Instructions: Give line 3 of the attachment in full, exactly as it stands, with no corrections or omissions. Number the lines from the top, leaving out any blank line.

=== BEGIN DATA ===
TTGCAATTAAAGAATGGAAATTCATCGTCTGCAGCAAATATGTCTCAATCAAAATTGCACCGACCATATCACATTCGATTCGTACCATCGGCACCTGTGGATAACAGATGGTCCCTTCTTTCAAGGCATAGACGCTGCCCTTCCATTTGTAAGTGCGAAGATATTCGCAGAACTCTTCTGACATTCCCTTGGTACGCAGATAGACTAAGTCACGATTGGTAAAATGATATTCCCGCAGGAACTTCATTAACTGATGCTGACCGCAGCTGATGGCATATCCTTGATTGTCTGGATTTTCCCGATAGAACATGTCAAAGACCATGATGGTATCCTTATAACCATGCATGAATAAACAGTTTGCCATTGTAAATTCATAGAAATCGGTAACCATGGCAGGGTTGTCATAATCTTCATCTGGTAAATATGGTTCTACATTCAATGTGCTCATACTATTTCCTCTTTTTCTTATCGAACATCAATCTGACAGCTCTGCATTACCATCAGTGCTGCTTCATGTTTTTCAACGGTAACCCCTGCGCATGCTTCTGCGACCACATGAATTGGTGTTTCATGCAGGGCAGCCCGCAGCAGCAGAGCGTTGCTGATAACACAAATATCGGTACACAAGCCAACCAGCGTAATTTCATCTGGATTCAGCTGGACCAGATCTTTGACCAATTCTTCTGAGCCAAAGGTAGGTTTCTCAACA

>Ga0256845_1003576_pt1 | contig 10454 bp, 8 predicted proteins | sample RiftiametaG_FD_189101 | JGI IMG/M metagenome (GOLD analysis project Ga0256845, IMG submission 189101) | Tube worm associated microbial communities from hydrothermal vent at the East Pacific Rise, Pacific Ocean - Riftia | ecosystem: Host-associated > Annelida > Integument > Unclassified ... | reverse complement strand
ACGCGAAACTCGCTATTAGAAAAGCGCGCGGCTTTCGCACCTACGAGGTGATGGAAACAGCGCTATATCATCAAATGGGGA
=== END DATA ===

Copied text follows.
ACGCGAAACTCGCTATTAGAAAAGCGCGCGGCTTTCGCACCTACGAGGTGATGGAAACAGCGCTATATCATCAAATGGGGA